With many "churches of God" around the world claiming to be part of or even the only church of God, the question "Is There a True Church?" is a pertinent one. John Ritenbaugh examines, not their claims, but what the Bible reveals about the makeup of God's . . .
John Ritenbaugh, clarifying our worldview with respect to the Israel of God (or the Church) in the context of eschatological (that is, end times) events, declares that our vision of our calling as well as our level of responsibility before the imploding of. . .
Despite the growing popularity of Purpose-Driven churches, national immorality is still increasing. The 'emerging church' grows numerically by suppressing truth.
The Mustard Seed parable is commonly interpreted as an illustration of church growth. However, rightly dividing the word of truth shows a sobering reality.
When we sing this popular hymn, are we singing a lie? No, this is a commision to apostles, and right now we are doing what God desires of us.
In the world of money, growth is of supreme importance. Regrettably, this approach has taken root within Christianity, too—both true and false. "Success" for a church is all too often measured in income, membership, and new converts, all of which are. . .
Paul anointed handkerchiefs and sent them to the sick. The church follows this example and sends anointed cloths to members who lack an elder to anoint them.
Are numeric growth or miraculous signs sure indicators of God's presence? Before trying to determine where God is working, we must understand what God is doing.
Ronny Graham, drawing some comparisons from the example of the town crier who provided the sole means of news and communication for the relatively illiterate society of Medieval Britain, reminds us that hearing is also a large part of our Christian lives. . . .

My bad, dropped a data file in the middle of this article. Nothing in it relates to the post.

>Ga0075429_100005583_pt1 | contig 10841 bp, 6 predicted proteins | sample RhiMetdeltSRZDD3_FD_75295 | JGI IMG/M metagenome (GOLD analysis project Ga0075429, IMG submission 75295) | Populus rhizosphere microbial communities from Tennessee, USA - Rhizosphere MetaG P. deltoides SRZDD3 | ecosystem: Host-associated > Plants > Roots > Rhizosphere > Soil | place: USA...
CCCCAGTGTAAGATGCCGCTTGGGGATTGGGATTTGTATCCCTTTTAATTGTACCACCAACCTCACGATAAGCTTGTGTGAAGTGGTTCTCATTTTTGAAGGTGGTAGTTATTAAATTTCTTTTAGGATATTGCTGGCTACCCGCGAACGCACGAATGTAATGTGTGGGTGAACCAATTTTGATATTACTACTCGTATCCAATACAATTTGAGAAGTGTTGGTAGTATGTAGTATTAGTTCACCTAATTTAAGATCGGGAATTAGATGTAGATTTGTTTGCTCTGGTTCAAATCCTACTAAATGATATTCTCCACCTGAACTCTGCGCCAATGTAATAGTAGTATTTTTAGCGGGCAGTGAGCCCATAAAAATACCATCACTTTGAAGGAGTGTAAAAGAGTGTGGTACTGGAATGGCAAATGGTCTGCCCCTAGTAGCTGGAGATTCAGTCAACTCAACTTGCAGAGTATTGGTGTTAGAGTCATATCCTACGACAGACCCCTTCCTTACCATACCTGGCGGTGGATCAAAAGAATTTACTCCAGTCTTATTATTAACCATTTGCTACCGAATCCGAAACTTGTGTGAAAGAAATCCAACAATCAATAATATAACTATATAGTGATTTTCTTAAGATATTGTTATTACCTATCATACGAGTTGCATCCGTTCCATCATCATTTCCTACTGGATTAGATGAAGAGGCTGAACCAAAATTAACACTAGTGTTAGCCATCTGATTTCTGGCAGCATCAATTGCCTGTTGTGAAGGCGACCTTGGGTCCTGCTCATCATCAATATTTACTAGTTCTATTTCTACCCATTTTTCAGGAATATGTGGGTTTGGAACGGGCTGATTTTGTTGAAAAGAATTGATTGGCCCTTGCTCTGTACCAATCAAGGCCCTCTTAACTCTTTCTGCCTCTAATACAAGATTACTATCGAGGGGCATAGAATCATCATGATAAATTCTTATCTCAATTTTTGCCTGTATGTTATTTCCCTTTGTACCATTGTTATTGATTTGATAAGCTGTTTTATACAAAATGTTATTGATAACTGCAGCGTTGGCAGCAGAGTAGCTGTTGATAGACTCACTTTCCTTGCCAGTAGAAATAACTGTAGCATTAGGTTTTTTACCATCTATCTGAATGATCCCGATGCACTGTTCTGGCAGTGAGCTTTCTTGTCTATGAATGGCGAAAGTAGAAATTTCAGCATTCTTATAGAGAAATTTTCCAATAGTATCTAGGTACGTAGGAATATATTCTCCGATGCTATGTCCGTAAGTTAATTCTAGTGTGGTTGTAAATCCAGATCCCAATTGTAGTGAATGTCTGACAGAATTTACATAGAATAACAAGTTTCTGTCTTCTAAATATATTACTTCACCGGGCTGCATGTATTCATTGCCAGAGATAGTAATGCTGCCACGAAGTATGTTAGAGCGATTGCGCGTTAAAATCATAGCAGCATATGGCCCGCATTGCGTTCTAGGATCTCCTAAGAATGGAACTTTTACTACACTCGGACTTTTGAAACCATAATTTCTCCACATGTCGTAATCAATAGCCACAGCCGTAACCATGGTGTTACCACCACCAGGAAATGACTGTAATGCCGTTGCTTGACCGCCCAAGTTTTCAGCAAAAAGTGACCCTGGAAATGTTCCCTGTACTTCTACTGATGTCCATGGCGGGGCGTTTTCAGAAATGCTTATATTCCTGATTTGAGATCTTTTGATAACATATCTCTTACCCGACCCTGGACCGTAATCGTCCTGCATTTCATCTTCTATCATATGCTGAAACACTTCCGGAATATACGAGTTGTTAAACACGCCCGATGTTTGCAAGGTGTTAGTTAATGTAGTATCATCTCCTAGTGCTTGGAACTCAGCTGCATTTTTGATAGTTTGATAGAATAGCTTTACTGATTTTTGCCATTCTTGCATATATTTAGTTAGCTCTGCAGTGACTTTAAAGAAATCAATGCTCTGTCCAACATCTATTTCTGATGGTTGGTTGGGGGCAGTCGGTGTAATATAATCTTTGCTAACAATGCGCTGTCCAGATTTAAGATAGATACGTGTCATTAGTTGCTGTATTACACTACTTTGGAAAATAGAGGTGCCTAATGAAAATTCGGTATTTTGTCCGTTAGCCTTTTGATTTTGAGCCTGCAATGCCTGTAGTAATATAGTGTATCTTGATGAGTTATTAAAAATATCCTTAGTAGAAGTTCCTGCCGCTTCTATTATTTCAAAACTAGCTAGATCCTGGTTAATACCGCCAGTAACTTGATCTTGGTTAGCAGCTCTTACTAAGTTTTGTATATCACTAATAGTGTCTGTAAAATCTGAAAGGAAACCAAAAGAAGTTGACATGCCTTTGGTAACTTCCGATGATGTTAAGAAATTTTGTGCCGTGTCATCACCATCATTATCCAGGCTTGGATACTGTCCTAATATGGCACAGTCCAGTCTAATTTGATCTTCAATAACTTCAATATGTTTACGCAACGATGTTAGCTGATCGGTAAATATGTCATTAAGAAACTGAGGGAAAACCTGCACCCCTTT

Martin Collins, by way of introductory comments to his sermon-series on the history of the true Church, reminds us that those who do not remember the past are condemned to repeat it. God's people have an obligation to acquire, safeguard, and transmit the h. . .
John Ritenbaugh, cuing in on three scriptures, Psalm 11:3-5, Luke 12:7, and Philippians 4:19, reflects on a frightening earthquake in 1971, in which he realized that he was in no way in control of the alarming situation, a relentless shaking that threatene. . .
John Ritenbaugh reminds us that, though we are born equally, we rapidly become vastly different due to the forces and elements which shape us. Those who have been called by God have been given an enviable treasure, something which must be guarded and estee. . .
John Ritenbaugh insists that the ability to do miracles does not identify a speaker as a representative of God, especially if the signs entice one to depart from the Word of God. Jesus warns that if we ask God for protection from demonic influence, we cann. . .
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